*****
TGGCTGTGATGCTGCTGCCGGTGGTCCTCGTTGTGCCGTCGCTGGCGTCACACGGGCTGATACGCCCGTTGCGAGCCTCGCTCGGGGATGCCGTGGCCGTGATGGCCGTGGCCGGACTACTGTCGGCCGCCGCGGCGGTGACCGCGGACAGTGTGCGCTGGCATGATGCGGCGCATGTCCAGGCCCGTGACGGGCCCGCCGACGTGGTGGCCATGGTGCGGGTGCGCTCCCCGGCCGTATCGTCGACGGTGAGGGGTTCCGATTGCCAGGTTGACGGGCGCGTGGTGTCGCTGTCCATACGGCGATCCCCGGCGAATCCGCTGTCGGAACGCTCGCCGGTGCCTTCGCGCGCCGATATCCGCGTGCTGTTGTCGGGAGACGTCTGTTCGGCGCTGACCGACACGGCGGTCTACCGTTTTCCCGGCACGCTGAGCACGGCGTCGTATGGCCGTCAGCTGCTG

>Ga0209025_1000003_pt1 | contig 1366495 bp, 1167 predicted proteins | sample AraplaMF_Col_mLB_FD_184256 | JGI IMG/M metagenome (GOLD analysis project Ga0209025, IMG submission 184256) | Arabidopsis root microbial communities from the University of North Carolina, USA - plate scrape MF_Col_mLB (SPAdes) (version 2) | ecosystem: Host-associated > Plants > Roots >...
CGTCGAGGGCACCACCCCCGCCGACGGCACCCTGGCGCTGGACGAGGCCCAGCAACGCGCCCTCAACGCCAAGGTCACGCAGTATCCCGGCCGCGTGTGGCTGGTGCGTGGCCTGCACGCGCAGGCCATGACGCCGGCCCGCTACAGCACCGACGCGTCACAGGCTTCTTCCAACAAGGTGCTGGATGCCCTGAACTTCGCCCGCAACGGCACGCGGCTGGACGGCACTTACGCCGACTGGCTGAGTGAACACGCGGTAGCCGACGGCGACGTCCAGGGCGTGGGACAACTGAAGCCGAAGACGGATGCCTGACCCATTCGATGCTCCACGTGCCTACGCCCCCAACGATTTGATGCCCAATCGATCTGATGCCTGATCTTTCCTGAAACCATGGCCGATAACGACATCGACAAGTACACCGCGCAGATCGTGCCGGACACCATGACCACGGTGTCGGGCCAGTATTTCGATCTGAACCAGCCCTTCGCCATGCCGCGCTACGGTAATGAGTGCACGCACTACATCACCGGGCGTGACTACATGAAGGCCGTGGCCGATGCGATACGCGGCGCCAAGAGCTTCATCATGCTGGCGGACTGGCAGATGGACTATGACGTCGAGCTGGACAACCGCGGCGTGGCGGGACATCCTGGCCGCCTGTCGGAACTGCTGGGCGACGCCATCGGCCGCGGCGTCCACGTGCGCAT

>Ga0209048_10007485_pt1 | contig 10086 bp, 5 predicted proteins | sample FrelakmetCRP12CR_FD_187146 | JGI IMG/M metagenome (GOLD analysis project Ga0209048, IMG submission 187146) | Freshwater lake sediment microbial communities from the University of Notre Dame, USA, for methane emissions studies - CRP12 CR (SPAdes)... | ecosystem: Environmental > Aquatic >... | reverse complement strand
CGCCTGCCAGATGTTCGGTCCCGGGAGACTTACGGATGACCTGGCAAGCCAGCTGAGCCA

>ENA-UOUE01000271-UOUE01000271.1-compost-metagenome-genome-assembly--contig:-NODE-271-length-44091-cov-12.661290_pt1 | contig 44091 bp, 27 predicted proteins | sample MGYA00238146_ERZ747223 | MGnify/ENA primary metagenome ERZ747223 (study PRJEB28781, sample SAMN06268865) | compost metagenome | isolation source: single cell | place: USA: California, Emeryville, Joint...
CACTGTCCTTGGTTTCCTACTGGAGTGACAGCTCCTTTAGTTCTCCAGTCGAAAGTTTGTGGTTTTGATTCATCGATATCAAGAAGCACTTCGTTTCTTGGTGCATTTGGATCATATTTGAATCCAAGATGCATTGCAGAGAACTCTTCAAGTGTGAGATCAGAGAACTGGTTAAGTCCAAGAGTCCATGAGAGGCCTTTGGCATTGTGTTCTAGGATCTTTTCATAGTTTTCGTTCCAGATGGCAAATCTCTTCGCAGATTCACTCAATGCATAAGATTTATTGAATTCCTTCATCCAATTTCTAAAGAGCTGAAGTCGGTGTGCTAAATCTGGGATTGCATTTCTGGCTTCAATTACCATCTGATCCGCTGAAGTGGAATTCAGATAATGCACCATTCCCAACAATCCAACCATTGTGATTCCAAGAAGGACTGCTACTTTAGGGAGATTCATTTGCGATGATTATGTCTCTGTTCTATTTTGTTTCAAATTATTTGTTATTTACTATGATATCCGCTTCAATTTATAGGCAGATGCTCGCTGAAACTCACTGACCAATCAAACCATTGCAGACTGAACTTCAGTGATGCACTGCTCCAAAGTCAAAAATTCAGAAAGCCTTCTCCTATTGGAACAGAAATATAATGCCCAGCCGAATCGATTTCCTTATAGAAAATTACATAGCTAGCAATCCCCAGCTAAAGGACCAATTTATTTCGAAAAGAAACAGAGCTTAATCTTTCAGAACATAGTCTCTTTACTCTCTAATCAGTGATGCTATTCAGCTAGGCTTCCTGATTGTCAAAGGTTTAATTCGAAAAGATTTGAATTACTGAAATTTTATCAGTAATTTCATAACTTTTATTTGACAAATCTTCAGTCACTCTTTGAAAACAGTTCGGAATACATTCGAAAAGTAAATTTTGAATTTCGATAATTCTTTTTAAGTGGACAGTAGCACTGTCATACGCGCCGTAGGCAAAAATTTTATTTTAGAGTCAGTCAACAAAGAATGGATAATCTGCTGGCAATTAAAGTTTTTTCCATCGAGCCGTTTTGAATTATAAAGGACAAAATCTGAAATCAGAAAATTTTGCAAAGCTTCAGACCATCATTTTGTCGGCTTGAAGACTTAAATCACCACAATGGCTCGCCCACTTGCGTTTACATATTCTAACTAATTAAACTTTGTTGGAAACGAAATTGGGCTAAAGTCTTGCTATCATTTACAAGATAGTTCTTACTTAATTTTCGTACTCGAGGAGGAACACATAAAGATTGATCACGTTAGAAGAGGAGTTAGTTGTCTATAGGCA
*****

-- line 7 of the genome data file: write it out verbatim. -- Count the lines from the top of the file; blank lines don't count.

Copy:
CACTGTCCTTGGTTTCCTACTGGAGTGACAGCTCCTTTAGTTCTCCAGTCGAAAGTTTGTGGTTTTGATTCATCGATATCAAGAAGCACTTCGTTTCTTGGTGCATTTGGATCATATTTGAATCCAAGATGCATTGCAGAGAACTCTTCAAGTGTGAGATCAGAGAACTGGTTAAGTCCAAGAGTCCATGAGAGGCCTTTGGCATTGTGTTCTAGGATCTTTTCATAGTTTTCGTTCCAGATGGCAAATCTCTTCGCAGATTCACTCAATGCATAAGATTTATTGAATTCCTTCATCCAATTTCTAAAGAGCTGAAGTCGGTGTGCTAAATCTGGGATTGCATTTCTGGCTTCAATTACCATCTGATCCGCTGAAGTGGAATTCAGATAATGCACCATTCCCAACAATCCAACCATTGTGATTCCAAGAAGGACTGCTACTTTAGGGAGATTCATTTGCGATGATTATGTCTCTGTTCTATTTTGTTTCAAATTATTTGTTATTTACTATGATATCCGCTTCAATTTATAGGCAGATGCTCGCTGAAACTCACTGACCAATCAAACCATTGCAGACTGAACTTCAGTGATGCACTGCTCCAAAGTCAAAAATTCAGAAAGCCTTCTCCTATTGGAACAGAAATATAATGCCCAGCCGAATCGATTTCCTTATAGAAAATTACATAGCTAGCAATCCCCAGCTAAAGGACCAATTTATTTCGAAAAGAAACAGAGCTTAATCTTTCAGAACATAGTCTCTTTACTCTCTAATCAGTGATGCTATTCAGCTAGGCTTCCTGATTGTCAAAGGTTTAATTCGAAAAGATTTGAATTACTGAAATTTTATCAGTAATTTCATAACTTTTATTTGACAAATCTTCAGTCACTCTTTGAAAACAGTTCGGAATACATTCGAAAAGTAAATTTTGAATTTCGATAATTCTTTTTAAGTGGACAGTAGCACTGTCATACGCGCCGTAGGCAAAAATTTTATTTTAGAGTCAGTCAACAAAGAATGGATAATCTGCTGGCAATTAAAGTTTTTTCCATCGAGCCGTTTTGAATTATAAAGGACAAAATCTGAAATCAGAAAATTTTGCAAAGCTTCAGACCATCATTTTGTCGGCTTGAAGACTTAAATCACCACAATGGCTCGCCCACTTGCGTTTACATATTCTAACTAATTAAACTTTGTTGGAAACGAAATTGGGCTAAAGTCTTGCTATCATTTACAAGATAGTTCTTACTTAATTTTCGTACTCGAGGAGGAACACATAAAGATTGATCACGTTAGAAGAGGAGTTAGTTGTCTATAGGCA